Charlie arrived at Camphill Beaver Run in September 2015 at 15 years old. He was in adult diapers, drank from a sippy cup, and could barely use utensils. While nonverbal, he had promising communication skills using an iPad and could read and spell many words. After a predictably rough transition, Charlie made more progress in that first year at Camphill than in any of the ten previous years in multiple programs in Massachusetts. By June 2016, he was out of diapers, eating at a table with a fork, and drinking from an open cup. He also had a social life and had formed strong relationships with friends, house parents and coworkers. Charlie finally had a meaningful life and was making progress. And for the very first time, I felt optimistic for his future.
Finding Camphill was the best thing that ever happened to Charlie and my family. The progress he has made over what is now the last six-plus years is beyond measure, and I am forever grateful. Despite this progress, when he returns home for holidays and vacations, life remains a significant struggle. Charlie’s issues are still there. The level of care and support he needs to get through each day combined with his inability to effectively communicate his needs is both physically and mentally exhausting. Written schedules help to manage his expectations, but there are times when he becomes extremely agitated for unknown reasons, and the resulting behaviors are heartbreaking.
And so it was this past August 2021, roughly four weeks into the summer break on a particularly bad day filled with frustration and tears, I made a commitment to myself and to him to explore the SYNGAP1 diagnosis. I had done some research, but it was not a priority due to the global Covid shutdown and the need to focus on Charlie’s upcoming transition to adult services. I also had doubts about the significance of this diagnosis at his stage of life, and I questioned the potential impact. But on that day, I realized if there was something, anything, I could do to improve his quality of life, I needed to do it . Four days after bringing Charlie back to Camphill Beaver Farm, I sent an email to SynGAP Research Fund.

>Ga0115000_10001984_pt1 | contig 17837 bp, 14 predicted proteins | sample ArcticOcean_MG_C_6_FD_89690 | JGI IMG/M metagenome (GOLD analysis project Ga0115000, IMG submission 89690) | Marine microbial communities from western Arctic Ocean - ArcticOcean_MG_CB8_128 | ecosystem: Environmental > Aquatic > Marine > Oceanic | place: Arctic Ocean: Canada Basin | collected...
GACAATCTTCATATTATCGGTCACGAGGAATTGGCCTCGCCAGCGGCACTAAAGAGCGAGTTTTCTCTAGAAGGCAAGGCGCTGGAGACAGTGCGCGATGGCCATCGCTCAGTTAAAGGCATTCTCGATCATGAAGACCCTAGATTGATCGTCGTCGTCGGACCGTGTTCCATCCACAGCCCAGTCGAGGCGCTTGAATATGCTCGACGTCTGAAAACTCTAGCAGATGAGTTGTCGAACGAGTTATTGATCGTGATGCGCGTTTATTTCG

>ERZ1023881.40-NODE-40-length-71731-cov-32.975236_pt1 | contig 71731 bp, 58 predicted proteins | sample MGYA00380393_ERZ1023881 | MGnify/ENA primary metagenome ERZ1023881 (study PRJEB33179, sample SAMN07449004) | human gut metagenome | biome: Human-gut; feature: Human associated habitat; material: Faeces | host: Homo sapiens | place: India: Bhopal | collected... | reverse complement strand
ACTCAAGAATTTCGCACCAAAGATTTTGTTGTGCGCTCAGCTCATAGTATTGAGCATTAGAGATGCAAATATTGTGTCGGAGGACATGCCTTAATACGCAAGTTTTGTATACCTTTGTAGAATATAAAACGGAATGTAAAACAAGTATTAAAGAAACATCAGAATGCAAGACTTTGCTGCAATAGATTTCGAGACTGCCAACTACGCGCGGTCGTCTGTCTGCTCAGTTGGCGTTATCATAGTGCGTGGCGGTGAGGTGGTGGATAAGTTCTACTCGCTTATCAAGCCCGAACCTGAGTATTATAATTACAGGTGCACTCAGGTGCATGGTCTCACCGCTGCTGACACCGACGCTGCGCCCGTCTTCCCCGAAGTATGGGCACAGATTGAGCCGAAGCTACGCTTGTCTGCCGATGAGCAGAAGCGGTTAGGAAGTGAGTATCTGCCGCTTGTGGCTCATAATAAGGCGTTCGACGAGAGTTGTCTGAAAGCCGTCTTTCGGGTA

Having a diagnosis has been transformative. In connecting with the SynGAP Research Fund (SRF), I found other families who have a “Charlie,” and not just in terms of the presenting symptoms, but who share many of his idiosyncrasies such as a love of elevators, fast rides, music, animals, proficiency using technology, and possessing a remarkable visual memory, to name a few. The first time I spoke with another mom who has a child with SYNGAP1, hearing how extremely similar her son was to Charlie and how her journey paralleled mine had me in tears.
I found a community of amazing families who offer support and share information/ideas across all aspects of life regarding what it is like to have a Syngapian. Simultaneously, SRF is committed to raising awareness of this under diagnosed disorder and to fundraising for research in order to find a cure utilizing genetic therapies. And they are making incredible progress. The thought of a cure after all these years is something I’m still processing as there are too many unknowns for me right now. But for the second time in Charlie’s life, I have hope. And for the first time I am not alone.